New Theory: Memories Change When Remembered

Study reconciles competing theories
By Kevin Spak,  Newser Staff
Posted Oct 20, 2013 12:21 PM CDT
New Theory: Memories Change When Remembered

Think back to your fondest memory. If a group of Johns Hopkins University researchers are right, you just changed that memory forever. They've developed a new theory about the nature of memory that could resolve a longstanding debate about the issue, Scientific American explains. They believe that memories are initially encoded through the efforts of your hippocampus and cortex. Thereafter, whenever you access the memory, your hippocampus tells your brain where to move it or how to change it.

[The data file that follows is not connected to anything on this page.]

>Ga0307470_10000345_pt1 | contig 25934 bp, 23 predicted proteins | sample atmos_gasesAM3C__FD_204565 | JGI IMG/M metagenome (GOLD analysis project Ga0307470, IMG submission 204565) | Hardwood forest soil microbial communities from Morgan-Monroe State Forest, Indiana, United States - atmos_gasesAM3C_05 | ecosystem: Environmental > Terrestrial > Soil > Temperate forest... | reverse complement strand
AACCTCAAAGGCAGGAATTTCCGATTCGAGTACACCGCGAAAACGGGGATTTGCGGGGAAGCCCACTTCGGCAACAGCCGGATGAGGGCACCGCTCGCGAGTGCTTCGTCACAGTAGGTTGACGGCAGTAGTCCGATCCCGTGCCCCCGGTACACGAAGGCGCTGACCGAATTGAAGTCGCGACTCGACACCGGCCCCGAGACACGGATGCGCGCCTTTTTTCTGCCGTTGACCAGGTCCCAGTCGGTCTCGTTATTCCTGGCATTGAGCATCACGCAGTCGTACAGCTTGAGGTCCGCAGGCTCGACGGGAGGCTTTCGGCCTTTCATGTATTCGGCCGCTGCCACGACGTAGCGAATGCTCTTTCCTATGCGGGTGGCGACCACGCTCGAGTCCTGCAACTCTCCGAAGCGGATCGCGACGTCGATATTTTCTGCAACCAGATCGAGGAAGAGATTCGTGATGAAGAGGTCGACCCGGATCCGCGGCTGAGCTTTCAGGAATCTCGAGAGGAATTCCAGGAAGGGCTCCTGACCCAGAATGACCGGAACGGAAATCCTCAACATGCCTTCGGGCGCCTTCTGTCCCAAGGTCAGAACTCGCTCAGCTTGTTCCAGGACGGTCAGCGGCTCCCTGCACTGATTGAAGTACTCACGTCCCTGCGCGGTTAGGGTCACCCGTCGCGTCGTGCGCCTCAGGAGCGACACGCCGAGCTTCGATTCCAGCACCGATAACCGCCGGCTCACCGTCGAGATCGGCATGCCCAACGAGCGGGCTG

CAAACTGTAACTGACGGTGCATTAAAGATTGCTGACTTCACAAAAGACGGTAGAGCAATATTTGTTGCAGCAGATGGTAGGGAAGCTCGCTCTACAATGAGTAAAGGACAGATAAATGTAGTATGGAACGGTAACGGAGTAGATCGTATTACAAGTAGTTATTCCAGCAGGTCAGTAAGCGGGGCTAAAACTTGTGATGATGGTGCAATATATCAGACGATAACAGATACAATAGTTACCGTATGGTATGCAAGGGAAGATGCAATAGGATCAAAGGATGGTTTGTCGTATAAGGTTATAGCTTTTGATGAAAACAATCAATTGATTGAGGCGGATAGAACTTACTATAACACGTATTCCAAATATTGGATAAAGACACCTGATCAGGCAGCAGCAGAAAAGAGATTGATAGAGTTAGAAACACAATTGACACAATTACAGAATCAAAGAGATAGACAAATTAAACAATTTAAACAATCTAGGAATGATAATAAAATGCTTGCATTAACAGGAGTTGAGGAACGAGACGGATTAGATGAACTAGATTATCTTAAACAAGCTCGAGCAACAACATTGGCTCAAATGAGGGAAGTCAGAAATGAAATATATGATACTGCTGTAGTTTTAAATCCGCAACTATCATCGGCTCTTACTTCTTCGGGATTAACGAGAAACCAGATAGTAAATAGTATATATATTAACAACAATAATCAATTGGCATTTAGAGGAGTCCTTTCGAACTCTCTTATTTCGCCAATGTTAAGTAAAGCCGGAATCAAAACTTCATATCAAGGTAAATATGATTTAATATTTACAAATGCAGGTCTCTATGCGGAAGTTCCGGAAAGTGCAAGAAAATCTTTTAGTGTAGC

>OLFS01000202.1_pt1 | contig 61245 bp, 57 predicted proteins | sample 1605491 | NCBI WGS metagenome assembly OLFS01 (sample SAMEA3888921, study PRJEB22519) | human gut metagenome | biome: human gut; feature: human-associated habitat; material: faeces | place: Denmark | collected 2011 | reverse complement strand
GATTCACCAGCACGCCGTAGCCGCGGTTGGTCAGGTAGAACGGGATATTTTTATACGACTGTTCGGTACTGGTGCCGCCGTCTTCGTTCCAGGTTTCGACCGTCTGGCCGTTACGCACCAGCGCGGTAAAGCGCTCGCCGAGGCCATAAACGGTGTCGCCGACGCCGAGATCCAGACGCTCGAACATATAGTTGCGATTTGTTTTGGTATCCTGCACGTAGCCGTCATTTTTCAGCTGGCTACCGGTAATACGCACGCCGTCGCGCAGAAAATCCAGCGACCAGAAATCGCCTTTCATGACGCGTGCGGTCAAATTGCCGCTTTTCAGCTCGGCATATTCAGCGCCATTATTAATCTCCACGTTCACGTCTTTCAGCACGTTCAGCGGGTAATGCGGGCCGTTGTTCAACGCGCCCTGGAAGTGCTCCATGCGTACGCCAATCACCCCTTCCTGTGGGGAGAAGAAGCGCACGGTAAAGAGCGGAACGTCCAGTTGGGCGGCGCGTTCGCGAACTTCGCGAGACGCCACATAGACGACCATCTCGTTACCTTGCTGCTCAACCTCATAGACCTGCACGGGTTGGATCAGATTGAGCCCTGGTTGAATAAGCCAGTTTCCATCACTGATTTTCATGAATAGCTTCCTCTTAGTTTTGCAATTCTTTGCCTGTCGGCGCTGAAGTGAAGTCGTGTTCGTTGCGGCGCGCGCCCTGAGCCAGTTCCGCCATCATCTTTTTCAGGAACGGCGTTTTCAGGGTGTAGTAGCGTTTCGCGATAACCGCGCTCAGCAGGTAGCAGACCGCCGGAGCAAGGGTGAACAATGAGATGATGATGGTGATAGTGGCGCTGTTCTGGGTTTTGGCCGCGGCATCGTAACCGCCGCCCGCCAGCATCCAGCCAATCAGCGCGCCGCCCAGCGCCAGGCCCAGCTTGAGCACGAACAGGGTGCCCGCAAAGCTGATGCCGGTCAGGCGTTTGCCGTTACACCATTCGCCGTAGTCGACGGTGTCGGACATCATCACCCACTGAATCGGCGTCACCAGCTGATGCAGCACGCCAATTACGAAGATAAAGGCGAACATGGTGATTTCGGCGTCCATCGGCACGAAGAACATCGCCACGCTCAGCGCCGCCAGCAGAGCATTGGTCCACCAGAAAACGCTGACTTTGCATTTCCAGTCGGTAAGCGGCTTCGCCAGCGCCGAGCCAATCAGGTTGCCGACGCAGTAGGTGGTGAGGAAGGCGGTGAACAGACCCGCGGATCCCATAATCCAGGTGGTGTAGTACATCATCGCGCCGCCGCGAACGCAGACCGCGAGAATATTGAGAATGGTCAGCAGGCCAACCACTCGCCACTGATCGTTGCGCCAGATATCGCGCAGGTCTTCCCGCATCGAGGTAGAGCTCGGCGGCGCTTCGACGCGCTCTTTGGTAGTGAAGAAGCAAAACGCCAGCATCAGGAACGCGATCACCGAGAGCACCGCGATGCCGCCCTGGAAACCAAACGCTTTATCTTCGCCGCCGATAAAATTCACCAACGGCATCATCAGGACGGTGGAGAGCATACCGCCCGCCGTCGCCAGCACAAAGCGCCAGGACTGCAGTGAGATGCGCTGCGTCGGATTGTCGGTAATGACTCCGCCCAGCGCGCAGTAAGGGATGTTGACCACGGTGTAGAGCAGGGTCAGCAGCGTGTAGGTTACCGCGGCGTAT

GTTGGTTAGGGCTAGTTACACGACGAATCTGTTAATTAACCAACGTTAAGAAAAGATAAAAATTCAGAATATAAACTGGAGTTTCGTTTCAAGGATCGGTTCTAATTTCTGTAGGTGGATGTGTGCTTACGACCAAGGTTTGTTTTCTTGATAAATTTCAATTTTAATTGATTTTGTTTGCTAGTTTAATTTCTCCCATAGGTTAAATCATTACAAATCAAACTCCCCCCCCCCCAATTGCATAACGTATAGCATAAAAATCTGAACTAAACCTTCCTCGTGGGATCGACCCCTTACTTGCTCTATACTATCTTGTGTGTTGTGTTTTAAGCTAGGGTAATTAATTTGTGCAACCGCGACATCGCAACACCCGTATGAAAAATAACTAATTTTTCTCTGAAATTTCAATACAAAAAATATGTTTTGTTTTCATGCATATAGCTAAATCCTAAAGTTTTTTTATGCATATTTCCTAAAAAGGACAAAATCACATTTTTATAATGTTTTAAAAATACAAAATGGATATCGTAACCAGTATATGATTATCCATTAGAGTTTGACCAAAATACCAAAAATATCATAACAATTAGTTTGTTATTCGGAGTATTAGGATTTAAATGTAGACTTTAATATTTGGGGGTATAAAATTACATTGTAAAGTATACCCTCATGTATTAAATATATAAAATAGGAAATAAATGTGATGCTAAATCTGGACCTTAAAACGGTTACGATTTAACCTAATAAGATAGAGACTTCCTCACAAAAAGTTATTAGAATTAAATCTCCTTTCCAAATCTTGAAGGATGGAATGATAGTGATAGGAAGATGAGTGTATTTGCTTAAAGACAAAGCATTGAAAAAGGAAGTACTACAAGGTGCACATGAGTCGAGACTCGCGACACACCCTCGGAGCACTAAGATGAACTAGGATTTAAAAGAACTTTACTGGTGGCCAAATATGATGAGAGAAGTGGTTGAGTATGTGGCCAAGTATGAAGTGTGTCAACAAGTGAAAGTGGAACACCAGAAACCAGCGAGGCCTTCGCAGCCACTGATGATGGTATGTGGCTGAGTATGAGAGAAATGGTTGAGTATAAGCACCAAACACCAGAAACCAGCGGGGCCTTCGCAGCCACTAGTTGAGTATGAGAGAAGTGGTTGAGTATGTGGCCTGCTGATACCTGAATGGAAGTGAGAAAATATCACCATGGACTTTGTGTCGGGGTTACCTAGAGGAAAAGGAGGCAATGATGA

Oft-revisited memories will quickly take up residency as permanent residents of the cortex, while their lesser-touched comrades fade away. In the past, some scientists had hypothesized that new memories form in the hippocampus, then gradually migrate to the cortex as they age, while others believed that "episodic" memories are the province of both organs, while dryer, more factual observations end up in the cortex. But neither explained every case. This new theory postulates that it's not the nature or age of the memory that determines where it lands, but how you use it. (Read more discoveries stories.)

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